Hi, we’re Dr. Diane Truong and Dr. JJ Levenstein, pediatricians and founders of MD Moms, makers of Baby Silk, the first personal care line for babies developed by pediatrician-moms. As pediatricians and moms, we’ve cared for thousands of children for nearly a quarter of a century. Baby Silk LineIt’s no surprise that during this time we’ve fielded hundreds of questions from concerned parents about common skin conditions and the safety and efficacy of the products available to treat them. One of the most common questions asked in our practices was, “How do I treat my baby’s cradle cap?” Cradle cap, for those unfamiliar, is a greasy, flaky rash that develops on the scalps of many newborns in the first few months of life. As parents ourselves, we couldn’t find any baby products on the market for our own children with ingredients that made sense (i.e., there were plenty of oily emulsions out there, but none with specific keratolytic or exfoliating ingredients). Our solution? To make one ourselves. But we didn’t stop at cradle cap. Because parents also asked about how to treat skin conditions such as diaper rash and dry skin, we created a full line of skincare solutions for babies.

Building MD Moms from the ground up meant we’d need to make sacrifices, but we believed strongly enough in our vision that it was more than worth the investment. With the help of a consultant, feedback from our own patients and a veteran cosmetics formulator from a respected research and development laboratory, our Baby Silk line—inspired by our Gentle Scalp Rub—was born in 2006. In our early stages, we borrowed against all of our assets (college fund, savings, and our home and retirement accounts) so that we could fund the first couple of years of MD Moms until we started to see an increase in sales. Personal time was spent traveling, arranging promotional events and taking part in weekend meetings and special projects. And when we weren’t treating our patients, we spent many late nights rebottling, repacking and shipping thousands of promos.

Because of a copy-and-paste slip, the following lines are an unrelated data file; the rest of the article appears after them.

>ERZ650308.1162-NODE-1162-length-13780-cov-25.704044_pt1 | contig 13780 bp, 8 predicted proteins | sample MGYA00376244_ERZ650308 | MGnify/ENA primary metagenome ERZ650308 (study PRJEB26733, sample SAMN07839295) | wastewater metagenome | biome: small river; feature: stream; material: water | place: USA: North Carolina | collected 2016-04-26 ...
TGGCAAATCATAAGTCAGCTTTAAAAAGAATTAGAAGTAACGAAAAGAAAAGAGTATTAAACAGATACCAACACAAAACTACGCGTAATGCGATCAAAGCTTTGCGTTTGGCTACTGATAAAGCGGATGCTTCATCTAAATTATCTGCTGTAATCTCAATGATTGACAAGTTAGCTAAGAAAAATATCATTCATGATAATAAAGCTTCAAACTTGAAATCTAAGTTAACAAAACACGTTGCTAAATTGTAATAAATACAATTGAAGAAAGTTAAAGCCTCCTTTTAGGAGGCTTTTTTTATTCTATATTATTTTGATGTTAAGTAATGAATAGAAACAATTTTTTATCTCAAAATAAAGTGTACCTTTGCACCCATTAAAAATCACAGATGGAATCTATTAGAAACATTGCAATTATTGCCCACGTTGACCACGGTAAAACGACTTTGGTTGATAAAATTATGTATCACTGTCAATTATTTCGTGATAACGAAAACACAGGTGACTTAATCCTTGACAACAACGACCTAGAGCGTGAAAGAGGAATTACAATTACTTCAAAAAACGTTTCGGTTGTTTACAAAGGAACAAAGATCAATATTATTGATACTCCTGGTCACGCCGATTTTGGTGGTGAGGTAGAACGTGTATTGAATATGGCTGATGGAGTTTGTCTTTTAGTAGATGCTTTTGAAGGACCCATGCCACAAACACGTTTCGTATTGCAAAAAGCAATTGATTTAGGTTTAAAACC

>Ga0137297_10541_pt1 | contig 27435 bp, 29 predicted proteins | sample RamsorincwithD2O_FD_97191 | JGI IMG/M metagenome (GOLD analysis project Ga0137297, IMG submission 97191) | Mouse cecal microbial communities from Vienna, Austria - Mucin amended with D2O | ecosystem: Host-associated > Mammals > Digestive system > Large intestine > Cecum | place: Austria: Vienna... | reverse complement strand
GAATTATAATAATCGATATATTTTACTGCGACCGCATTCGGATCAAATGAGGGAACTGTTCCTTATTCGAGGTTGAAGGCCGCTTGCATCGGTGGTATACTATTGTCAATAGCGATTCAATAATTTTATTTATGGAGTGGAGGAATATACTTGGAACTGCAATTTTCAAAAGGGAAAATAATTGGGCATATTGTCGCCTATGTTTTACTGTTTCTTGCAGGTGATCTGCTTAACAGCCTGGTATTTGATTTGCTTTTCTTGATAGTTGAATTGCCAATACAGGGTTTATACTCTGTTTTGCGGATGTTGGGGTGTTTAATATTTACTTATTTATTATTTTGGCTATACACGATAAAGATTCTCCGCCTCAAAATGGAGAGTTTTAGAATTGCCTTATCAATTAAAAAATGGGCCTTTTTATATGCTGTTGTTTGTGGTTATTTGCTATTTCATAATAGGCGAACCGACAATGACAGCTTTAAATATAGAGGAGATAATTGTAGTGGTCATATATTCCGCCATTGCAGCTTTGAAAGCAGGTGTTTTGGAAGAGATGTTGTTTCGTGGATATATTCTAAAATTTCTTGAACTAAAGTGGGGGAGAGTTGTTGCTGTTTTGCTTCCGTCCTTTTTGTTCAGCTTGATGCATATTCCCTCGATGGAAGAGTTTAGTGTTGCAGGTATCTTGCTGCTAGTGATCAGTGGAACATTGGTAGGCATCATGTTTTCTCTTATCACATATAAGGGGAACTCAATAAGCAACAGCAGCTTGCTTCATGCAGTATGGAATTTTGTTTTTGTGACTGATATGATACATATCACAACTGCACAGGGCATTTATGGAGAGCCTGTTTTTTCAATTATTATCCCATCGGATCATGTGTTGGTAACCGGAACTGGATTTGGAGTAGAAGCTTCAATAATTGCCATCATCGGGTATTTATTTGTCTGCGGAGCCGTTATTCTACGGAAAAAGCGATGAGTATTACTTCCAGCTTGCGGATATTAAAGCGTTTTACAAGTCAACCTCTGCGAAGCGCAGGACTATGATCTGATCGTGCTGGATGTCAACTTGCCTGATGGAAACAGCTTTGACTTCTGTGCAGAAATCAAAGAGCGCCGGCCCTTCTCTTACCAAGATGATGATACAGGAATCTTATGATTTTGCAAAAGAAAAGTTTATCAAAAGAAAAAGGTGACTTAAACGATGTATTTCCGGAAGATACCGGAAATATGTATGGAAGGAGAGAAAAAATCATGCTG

Because safety is our top priority, each of our products undergoes strict clinical testing and exceeds industry guidelines for safety. We use the latest medical data to ensure that each is effective, gentle and safe for infants. We further validate our products’ gentleness and safety by performing RIPT (repeat insult patch testing on sensitive subjects) to assure that our products are least likely to irritate baby’s skin. All of our products rated “0” on a 1-5 scale (perfect, hypoallergenic, non-irritating score) in the first round of testing. Additionally, we enlist a chemist and Pharm D Safety Assessor to review the chemical specifications and toxicological profiles of our ingredients to ensure that they are safe and fulfill the needs of our young consumers. And with the needs of our little patients in mind, we’re continually working to enhance and improve upon our line.

We know we’ve accomplished our mission when we hear from parents who were elated to find us after unsuccessfully searching for solutions to their little ones’ skin conditions. Also, our company has made it possible for us to raise awareness of the UCPlay Project, our children’s Charity of the Year for 2014, which brings brings creative, sensory and highly interactive performing arts programming into public schools for children with Autism Spectrum Disorders (ASD) and other developmental disabilities. We’re fortunate to be able to address children’s needs—whether it’s through charity or our Baby Silk line—and will continue to look for ways to improve the health and lives of children.

HEALTHFUL HINTS 

Q: Aside from using Gentle Scalp Rub, what else can I do to treat my baby’s cradle cap?